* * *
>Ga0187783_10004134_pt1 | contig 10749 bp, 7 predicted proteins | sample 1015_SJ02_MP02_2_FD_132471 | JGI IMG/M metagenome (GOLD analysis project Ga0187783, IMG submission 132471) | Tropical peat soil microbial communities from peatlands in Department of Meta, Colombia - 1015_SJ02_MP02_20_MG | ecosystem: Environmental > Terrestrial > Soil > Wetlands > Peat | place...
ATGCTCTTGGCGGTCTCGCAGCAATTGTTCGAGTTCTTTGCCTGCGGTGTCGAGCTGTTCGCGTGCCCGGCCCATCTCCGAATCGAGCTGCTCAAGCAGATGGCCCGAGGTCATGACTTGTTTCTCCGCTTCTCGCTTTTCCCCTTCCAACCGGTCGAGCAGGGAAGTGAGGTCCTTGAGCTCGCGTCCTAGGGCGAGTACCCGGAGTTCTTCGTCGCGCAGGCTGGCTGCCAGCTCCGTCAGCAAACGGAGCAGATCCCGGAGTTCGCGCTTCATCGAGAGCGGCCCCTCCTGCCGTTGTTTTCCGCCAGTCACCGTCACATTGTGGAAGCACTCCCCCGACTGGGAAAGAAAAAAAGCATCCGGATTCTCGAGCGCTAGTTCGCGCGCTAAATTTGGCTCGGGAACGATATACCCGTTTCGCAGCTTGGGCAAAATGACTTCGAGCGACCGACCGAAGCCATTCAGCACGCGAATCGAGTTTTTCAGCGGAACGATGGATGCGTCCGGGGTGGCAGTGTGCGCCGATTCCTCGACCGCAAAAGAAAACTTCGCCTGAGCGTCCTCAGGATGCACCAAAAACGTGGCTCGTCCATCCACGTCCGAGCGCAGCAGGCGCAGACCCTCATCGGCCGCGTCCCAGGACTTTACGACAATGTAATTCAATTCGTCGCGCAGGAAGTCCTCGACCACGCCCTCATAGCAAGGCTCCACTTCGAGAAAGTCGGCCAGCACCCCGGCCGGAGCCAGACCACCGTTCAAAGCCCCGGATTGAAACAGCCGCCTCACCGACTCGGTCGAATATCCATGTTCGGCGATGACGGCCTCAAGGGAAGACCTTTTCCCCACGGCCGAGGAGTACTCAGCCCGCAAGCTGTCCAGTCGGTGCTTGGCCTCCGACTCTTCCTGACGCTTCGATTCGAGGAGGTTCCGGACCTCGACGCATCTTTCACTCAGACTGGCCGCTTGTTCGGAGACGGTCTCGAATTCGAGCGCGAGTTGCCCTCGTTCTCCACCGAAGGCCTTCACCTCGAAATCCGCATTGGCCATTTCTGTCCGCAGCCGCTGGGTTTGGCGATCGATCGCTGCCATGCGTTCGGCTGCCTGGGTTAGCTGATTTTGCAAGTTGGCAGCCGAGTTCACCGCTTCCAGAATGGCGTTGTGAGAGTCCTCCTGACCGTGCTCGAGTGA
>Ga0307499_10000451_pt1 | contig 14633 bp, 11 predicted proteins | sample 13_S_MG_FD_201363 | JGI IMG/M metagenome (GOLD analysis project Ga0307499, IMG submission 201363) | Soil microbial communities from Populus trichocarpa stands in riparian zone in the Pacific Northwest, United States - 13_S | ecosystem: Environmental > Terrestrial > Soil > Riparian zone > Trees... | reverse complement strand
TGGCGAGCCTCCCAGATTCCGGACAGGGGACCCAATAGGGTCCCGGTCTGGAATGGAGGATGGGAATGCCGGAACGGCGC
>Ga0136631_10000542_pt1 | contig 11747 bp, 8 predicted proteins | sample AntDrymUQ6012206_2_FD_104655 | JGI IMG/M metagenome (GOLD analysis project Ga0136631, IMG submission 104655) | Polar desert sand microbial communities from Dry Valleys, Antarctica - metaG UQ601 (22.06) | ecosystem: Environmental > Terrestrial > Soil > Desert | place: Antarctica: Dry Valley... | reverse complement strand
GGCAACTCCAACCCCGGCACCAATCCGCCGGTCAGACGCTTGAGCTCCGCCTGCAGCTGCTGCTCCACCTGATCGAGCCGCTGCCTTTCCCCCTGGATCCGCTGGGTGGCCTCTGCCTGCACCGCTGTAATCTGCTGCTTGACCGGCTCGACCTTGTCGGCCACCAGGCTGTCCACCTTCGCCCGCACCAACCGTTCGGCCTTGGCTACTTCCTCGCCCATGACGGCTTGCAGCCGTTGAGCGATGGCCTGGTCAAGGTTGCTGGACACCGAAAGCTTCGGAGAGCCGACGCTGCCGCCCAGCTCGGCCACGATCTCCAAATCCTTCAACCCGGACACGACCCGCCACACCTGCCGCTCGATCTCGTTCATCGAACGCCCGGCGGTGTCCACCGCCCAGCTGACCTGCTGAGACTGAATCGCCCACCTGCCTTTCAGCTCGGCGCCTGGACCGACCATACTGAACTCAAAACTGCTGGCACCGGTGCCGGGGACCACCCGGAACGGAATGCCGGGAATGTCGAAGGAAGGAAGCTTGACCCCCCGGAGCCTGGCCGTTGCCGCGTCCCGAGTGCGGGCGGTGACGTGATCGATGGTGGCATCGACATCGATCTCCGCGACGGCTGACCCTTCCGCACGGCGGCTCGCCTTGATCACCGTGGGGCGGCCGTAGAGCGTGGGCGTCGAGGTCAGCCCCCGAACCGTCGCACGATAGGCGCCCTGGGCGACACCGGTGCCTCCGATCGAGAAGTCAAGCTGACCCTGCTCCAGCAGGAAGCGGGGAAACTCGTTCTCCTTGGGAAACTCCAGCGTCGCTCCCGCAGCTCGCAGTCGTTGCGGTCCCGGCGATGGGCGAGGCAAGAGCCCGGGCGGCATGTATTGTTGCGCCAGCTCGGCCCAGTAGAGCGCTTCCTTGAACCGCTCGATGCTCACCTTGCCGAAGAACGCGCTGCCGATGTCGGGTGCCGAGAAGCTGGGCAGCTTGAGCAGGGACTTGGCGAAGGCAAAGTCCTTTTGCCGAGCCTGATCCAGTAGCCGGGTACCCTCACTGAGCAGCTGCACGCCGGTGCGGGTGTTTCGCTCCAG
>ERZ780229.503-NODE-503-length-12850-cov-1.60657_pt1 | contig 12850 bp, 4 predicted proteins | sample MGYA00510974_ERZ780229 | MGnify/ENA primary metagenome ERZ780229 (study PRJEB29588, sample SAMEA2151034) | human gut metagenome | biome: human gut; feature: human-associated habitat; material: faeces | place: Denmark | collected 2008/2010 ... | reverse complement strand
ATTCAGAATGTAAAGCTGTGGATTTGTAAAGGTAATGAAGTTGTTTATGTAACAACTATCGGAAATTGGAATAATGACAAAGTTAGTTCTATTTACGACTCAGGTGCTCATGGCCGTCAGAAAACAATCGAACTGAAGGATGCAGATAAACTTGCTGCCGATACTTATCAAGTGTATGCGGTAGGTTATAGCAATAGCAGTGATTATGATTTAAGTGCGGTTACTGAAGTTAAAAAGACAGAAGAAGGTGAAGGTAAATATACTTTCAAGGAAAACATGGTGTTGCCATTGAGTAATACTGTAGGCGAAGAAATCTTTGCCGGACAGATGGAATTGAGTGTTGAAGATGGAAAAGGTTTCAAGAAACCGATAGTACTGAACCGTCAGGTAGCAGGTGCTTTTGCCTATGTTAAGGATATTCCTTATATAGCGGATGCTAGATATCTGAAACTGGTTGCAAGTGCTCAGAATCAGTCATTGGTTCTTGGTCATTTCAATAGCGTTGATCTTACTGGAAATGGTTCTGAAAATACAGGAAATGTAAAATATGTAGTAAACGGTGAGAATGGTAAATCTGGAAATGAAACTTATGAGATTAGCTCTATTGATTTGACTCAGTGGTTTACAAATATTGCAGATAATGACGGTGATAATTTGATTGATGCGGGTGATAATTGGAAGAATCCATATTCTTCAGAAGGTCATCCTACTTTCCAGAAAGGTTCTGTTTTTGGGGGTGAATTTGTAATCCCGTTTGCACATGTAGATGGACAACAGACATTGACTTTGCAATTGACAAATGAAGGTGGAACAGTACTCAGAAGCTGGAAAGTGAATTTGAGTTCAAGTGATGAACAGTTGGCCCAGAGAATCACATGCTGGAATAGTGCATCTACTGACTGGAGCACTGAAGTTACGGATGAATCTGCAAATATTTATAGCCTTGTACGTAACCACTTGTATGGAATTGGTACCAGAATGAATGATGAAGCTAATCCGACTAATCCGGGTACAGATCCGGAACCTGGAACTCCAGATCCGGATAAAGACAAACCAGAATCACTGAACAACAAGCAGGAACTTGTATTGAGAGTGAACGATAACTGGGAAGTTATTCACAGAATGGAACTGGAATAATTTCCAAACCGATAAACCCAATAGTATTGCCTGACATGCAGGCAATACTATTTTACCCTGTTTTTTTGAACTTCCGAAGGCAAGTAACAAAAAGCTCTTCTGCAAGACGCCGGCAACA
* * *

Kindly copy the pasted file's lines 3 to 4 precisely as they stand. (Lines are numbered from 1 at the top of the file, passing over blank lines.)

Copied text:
>Ga0307499_10000451_pt1 | contig 14633 bp, 11 predicted proteins | sample 13_S_MG_FD_201363 | JGI IMG/M metagenome (GOLD analysis project Ga0307499, IMG submission 201363) | Soil microbial communities from Populus trichocarpa stands in riparian zone in the Pacific Northwest, United States - 13_S | ecosystem: Environmental > Terrestrial > Soil > Riparian zone > Trees... | reverse complement strand
TGGCGAGCCTCCCAGATTCCGGACAGGGGACCCAATAGGGTCCCGGTCTGGAATGGAGGATGGGAATGCCGGAACGGCGC